Hunter, Still Missing You Now Going on 13 Years

Updated on January 10, 2018
kenneth avery profile image

Kenneth is a natural-born southerner and grew up his entire life in the south where he has resided now for 63 years in Hamilton, Al.,

Hunter S. Thompson 1988.
Hunter S. Thompson 1988. | Source

(This) very piece, a very personal commentary, I won’t lie. I’ve dreaded writing this for years. I thought once that I could just forget; get completely distracted by some up and comer wanting to be a professional (disciplined) writer. Now, that would numb your skull. But I stayed the course; prayed sincerely about Hunter Thompson’s life, colorful career, and eventual passing. This really cut me—Hunter’s passing. More cutting than the passing of any of The Beatles. Now to talk about my writing idol: Dr. Hunter S. Thompson. //// My thanks, Kenneth. Dig?

Hunter Stockton Thompson, born, July 18, 1937, and SADLY passed, February 20, 2005. Please join me in Remembering that he SADLY passed. But hold on . . .Thompson did not die like you or I. My personal belief is that he looked out of his picture window in his living room in his fortified house on Owl Ranch, Woody Creek, Colorado, and simply decided to Take a Fade From Reality. That stuff about him and suicide was purely bunk. Even the most-prestigious (if I can use that adjective in describing a self-thinking journalist in 2017). Okay. I can be more graphic: Hogwash!

Thompson was was an American journalist, author, and the founder of the Gonzo Journalism Movement. In (my) wild, rebellious days: 1969-1972, (three lousy years) and I read that some so and so started a “Wild Pig Movement,” I was all in. No questions asked. If the following two statements: Gonzo Journalism was mechanically-chiseled by some laser nut wearing a pair of 1940 flight goggles, there would be nothing abnormal about the Laser Wizard or those two sentences. Dig?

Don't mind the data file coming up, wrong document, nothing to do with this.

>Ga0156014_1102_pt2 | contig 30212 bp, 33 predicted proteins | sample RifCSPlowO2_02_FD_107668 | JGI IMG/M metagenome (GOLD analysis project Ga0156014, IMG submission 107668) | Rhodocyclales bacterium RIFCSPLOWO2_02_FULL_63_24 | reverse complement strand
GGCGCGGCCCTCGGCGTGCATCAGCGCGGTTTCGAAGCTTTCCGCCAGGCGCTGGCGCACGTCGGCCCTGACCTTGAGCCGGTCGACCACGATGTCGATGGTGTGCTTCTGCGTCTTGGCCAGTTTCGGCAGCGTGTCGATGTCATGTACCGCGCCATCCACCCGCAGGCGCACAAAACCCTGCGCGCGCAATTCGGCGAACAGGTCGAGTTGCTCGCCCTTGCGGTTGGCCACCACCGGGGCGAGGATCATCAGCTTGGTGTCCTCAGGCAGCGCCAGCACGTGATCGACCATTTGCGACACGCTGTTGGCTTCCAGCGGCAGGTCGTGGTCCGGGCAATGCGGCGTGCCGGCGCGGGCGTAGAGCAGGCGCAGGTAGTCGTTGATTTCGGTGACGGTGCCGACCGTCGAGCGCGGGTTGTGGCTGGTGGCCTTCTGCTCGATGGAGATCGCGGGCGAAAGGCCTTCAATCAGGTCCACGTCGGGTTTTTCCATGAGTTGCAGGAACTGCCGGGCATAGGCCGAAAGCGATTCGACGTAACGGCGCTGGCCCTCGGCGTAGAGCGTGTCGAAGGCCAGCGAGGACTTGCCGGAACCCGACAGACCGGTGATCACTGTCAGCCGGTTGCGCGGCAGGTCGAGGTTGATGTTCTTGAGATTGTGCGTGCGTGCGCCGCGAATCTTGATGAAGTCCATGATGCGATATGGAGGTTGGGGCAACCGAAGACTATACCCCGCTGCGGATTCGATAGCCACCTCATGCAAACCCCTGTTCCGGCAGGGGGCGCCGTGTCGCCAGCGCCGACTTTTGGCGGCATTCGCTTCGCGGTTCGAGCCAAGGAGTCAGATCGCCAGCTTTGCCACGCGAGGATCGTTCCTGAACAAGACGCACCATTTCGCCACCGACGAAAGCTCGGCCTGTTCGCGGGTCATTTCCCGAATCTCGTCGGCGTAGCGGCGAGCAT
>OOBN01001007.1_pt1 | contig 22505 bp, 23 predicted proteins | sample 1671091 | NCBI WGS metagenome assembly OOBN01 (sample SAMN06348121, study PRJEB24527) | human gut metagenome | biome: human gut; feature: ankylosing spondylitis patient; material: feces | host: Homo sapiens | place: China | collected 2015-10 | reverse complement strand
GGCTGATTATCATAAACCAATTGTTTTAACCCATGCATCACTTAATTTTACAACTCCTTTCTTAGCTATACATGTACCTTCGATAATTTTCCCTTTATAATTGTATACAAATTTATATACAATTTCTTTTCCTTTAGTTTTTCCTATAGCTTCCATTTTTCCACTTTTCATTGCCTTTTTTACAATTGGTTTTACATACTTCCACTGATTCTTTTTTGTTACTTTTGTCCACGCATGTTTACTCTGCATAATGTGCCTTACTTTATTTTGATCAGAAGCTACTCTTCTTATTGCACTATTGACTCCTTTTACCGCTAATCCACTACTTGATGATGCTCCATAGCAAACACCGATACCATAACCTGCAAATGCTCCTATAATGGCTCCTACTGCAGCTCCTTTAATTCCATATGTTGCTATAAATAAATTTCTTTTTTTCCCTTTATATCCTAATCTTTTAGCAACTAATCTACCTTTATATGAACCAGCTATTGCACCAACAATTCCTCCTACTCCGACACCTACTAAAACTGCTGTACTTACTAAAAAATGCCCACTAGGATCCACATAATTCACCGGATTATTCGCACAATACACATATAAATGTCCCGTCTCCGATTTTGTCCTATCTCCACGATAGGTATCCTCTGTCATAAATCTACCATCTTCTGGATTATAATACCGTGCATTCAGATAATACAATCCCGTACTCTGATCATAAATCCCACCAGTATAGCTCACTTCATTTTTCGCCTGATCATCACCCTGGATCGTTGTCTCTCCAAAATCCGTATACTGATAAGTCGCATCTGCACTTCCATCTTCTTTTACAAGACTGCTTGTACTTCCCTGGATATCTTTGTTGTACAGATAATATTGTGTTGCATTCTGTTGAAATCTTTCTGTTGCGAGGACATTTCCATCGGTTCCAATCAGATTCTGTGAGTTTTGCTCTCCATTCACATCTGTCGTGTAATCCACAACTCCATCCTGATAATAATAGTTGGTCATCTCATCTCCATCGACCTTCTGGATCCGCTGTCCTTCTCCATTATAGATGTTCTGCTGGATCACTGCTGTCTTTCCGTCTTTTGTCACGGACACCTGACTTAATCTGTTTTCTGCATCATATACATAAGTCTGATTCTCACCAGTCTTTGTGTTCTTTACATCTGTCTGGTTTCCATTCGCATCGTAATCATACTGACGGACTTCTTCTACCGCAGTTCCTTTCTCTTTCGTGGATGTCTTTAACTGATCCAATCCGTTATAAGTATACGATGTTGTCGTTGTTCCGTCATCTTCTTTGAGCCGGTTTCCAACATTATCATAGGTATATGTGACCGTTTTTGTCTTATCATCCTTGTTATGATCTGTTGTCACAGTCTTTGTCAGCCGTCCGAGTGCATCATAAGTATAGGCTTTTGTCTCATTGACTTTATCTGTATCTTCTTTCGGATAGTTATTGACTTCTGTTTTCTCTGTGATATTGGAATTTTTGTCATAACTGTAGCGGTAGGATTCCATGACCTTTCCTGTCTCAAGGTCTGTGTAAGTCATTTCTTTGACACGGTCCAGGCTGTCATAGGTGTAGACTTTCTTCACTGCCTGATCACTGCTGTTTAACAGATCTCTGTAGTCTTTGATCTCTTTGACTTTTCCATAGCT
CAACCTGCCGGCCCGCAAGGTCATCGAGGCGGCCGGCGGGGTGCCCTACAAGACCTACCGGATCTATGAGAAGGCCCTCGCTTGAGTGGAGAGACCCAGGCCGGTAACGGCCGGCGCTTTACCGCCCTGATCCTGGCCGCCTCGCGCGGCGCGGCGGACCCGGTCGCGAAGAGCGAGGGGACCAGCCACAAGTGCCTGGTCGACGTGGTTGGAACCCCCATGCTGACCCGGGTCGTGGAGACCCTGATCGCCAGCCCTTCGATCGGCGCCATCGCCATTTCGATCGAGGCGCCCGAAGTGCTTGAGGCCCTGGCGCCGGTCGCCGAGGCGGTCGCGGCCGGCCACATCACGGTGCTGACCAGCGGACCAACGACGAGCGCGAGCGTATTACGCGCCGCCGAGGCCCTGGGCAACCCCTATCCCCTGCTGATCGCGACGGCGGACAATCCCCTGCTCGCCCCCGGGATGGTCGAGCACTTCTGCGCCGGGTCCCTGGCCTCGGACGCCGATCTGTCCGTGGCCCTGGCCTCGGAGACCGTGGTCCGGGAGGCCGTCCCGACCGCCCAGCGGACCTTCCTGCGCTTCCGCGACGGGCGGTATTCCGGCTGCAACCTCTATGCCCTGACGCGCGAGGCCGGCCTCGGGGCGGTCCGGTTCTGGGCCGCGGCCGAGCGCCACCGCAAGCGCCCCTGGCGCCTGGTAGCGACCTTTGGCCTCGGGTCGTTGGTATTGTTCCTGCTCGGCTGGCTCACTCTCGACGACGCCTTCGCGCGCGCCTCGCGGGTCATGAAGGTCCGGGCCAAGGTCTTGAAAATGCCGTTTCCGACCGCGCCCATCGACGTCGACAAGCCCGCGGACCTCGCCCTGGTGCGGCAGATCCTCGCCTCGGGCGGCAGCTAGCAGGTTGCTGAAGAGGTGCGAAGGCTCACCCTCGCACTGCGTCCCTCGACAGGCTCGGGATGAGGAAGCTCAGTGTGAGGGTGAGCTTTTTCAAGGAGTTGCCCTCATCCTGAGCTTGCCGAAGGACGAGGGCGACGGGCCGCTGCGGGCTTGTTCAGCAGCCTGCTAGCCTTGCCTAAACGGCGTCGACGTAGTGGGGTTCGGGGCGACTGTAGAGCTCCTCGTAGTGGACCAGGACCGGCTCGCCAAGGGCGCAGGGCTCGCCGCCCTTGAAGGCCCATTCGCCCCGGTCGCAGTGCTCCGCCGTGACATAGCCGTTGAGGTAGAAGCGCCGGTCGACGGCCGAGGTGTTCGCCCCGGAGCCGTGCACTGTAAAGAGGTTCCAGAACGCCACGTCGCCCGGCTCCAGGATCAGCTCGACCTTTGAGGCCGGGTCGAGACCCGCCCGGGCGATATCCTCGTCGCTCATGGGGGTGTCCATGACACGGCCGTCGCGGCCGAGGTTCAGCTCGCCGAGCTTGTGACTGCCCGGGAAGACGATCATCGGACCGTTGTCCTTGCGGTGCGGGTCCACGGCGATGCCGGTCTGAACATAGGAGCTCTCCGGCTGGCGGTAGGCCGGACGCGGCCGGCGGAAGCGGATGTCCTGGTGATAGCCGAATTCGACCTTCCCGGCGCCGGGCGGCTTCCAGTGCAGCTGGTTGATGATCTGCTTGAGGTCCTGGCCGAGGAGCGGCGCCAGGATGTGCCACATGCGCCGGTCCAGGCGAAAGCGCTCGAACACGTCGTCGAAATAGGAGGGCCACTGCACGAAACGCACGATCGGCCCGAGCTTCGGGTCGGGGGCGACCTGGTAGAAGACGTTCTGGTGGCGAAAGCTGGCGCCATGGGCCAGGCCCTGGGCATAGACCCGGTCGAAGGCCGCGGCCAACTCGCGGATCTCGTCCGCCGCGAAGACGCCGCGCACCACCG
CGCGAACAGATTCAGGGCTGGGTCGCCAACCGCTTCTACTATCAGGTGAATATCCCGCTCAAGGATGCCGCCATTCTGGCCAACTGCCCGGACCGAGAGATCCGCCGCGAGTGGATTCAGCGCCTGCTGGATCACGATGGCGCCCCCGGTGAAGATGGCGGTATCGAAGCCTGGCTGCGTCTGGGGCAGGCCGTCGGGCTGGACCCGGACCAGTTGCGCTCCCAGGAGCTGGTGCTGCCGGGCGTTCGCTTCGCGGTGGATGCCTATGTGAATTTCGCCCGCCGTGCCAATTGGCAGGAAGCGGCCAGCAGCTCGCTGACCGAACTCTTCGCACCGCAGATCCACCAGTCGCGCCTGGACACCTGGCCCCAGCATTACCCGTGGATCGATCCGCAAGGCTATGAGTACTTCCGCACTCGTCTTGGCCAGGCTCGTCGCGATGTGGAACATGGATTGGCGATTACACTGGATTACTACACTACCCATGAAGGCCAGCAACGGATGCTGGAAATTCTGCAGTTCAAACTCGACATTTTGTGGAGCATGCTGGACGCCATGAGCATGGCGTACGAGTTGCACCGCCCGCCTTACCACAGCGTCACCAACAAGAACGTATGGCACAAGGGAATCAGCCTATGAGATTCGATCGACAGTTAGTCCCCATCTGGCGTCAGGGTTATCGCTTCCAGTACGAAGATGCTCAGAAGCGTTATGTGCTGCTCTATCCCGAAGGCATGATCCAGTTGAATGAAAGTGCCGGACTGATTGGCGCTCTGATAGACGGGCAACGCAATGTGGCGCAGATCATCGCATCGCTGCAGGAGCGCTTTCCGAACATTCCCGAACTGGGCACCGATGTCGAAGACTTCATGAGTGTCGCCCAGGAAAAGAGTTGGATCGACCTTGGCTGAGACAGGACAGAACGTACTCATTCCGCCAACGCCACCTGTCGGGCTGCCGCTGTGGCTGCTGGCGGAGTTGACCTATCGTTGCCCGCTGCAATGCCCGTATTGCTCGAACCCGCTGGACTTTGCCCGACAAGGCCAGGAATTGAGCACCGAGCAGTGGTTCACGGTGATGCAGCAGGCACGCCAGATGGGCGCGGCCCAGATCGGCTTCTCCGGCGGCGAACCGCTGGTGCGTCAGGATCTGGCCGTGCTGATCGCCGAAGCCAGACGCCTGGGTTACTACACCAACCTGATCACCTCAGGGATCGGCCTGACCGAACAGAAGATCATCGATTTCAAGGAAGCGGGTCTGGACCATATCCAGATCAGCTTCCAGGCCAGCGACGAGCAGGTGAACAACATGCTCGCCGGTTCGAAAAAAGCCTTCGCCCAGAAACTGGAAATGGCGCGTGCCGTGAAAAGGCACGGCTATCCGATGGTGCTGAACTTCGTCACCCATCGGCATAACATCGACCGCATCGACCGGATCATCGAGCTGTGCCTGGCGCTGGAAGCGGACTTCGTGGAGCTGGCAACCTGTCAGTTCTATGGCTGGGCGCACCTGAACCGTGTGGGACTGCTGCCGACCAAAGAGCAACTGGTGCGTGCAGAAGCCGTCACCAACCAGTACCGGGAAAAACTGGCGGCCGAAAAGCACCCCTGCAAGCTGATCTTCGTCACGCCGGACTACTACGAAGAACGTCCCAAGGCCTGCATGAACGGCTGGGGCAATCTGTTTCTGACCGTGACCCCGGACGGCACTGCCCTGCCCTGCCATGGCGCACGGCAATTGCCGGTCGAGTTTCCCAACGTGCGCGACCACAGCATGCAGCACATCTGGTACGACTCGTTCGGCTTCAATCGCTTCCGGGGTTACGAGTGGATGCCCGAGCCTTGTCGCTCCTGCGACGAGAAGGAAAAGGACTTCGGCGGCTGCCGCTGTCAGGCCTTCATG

Hunter was a romantic fool. And could be the nation’s biggest fools, but how would we know?--when he talked (many times) in riddles, his high IQ wouldn’t let one fumbling of word or phrase be born and if they were, we, the Common People would not have grasped it. Hunter, I apologize up there, for saying this but . . .”you were a man way ahead of his time.” Dig?

Notice, his being a romantic fool. He loved two wives--Anita Thompson, now, the best-selling author of The Gonzo Way, and wife to the late Hunter S. Thompson, who began working as his assistant in 1999. In 2000, she moved in and three years later they were wed. Today, she is the director of the Gonzo Foundation Owl Farm Blog. Thompson’s first wife, Sondi Wright, was married from 1963 until 1980—no flashy background was found about Wright. The same is said about Anita, Thompson’s second wife.

Hunter Thompson was everything that I wanted to be, and too afraid that I would stumble upon his keyboard prints in the process of laboring day and night to write in his shadow. Thompson did not know fear, but rather, I lived on it. I have not afforded myself the open door to let you be bored about my background—giving you, my friends and maybe a few rank strangers, why I feared my own shadow. Factually . . .my shadow was in better shape than I was at my peak: 18, that is sexually and physically. I might as well be blunt. God is all knowing and he knew this stunner of a fact eons ago.